6.) Rookie of the Year
The sixth and final spot goes to the baseball film that juuuuuust might take the title of being my favorite. I wrote a term paper on Rookie of the Year back in college in which I detailed why exactly this film connected with me. A lot of it has to deal with how Henry Rowengartner comes from a single-parent home, raised by his mother (just like myself), and how Henry's not really athletically gifted but is given the chance to live out a dream thanks to a freak (possibly magical) occurrence. It's another movie that uses actual MLB teams, was filmed in real MLB stadiums, and it's just plain funny ("Funky butt-lovin'!" "Did he just say 'funky butt-lovin'??"). I'd also be remiss if I didn't mention that it's one of the few final performances by Gary Busey before he went all crazy and he does a fine job portraying the cliched veteran pitcher (like Danza and Costner also do on this list).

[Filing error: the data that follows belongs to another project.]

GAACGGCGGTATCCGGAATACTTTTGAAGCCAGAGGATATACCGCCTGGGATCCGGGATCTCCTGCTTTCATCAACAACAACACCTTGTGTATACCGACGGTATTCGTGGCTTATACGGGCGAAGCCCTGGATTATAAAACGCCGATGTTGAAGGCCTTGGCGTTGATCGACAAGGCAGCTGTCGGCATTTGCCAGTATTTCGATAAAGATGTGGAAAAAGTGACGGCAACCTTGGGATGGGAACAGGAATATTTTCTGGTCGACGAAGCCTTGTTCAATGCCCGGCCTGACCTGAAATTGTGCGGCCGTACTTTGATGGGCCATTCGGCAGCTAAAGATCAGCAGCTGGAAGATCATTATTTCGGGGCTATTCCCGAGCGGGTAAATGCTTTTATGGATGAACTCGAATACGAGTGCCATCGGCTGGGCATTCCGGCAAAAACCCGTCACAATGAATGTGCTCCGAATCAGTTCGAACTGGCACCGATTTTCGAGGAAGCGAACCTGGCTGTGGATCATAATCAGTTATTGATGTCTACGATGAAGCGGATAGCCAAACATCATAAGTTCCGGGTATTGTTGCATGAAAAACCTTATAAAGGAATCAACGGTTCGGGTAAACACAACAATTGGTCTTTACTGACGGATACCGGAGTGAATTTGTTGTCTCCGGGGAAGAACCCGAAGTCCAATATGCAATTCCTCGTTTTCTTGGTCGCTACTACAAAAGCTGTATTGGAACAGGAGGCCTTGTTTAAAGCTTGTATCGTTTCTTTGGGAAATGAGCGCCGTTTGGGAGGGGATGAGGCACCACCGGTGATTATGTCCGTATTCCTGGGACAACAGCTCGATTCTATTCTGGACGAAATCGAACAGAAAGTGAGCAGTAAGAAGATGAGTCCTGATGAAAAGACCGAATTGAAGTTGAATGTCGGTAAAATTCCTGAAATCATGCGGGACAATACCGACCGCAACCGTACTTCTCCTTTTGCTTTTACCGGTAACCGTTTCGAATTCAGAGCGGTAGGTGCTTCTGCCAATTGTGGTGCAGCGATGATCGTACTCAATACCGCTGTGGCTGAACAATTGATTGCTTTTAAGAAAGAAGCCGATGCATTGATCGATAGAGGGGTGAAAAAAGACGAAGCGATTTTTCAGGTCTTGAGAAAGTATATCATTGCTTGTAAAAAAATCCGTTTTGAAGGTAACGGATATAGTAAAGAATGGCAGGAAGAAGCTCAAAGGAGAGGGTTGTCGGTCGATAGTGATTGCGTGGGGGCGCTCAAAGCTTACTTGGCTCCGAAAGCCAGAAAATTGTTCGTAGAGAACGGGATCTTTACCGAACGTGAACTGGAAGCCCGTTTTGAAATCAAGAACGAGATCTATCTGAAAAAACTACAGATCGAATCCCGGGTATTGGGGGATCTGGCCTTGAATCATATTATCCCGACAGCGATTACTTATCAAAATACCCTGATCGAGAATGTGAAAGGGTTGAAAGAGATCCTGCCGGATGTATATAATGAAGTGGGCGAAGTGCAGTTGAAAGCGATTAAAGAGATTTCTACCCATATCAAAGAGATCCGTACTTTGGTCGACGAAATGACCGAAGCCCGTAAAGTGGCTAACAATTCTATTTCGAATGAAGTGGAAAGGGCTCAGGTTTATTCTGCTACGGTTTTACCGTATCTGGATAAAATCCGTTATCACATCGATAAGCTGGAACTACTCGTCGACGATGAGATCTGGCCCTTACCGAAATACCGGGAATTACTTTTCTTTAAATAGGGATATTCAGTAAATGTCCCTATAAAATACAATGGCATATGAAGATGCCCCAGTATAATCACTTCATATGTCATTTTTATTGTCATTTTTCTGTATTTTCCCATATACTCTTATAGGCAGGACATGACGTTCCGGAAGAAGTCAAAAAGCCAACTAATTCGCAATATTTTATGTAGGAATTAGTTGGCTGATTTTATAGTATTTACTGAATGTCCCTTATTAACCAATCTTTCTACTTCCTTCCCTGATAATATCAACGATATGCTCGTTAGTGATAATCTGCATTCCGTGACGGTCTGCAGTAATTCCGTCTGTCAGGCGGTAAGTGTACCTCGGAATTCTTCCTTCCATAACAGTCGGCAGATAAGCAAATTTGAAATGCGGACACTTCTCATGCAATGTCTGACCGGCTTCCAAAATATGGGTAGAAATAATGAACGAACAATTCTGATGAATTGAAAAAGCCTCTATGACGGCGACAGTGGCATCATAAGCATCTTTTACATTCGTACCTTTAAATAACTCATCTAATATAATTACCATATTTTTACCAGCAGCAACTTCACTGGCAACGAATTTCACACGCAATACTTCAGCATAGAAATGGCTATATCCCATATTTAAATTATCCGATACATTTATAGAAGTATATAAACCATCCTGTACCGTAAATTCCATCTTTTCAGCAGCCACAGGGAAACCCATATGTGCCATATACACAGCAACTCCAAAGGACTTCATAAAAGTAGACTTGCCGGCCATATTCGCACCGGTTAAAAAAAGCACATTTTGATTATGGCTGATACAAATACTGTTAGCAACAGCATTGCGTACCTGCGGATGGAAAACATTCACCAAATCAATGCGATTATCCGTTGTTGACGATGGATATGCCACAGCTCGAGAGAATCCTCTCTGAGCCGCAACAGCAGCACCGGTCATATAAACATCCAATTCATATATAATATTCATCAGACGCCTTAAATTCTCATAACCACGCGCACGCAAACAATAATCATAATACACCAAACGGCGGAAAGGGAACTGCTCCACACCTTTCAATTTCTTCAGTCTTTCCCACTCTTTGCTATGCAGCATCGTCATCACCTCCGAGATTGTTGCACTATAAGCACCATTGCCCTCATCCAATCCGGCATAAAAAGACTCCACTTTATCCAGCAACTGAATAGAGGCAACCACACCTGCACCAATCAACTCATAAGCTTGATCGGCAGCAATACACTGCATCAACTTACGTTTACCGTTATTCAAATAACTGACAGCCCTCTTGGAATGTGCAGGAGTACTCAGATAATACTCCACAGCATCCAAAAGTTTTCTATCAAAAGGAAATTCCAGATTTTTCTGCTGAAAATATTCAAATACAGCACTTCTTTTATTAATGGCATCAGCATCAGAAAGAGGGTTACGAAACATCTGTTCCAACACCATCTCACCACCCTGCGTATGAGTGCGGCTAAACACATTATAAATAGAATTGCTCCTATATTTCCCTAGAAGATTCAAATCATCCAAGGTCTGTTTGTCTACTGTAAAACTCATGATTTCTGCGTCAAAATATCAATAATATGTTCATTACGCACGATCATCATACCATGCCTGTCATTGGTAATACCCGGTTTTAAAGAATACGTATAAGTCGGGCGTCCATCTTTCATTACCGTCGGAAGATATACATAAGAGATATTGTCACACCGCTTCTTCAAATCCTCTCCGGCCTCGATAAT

Honorary Mentions: Fields of Dreams, Bull Durham, Eight Men Out, The Natural, Pride of the Yankees
These are all great, classic baseball films. I thoroughly enjoy them. But I don't love them. Plus I could only pick six.
Notable Omissions: The Sandlot, Little Big League, The Bad News Bears (1976 version)
I've always gotten grief out of how I dislike The Sandlot, but for some reason it never connected with me. I don't know what it is. I haven't seen Little Big League in a long time but I remember not caring for it too much as a kid, but I could probably use a rewatch to refresh my memory. And then the original Bad News Bears just never caught on with me either. I respect it and can see why it's a classic, but it's just not my cup of tea for some reason.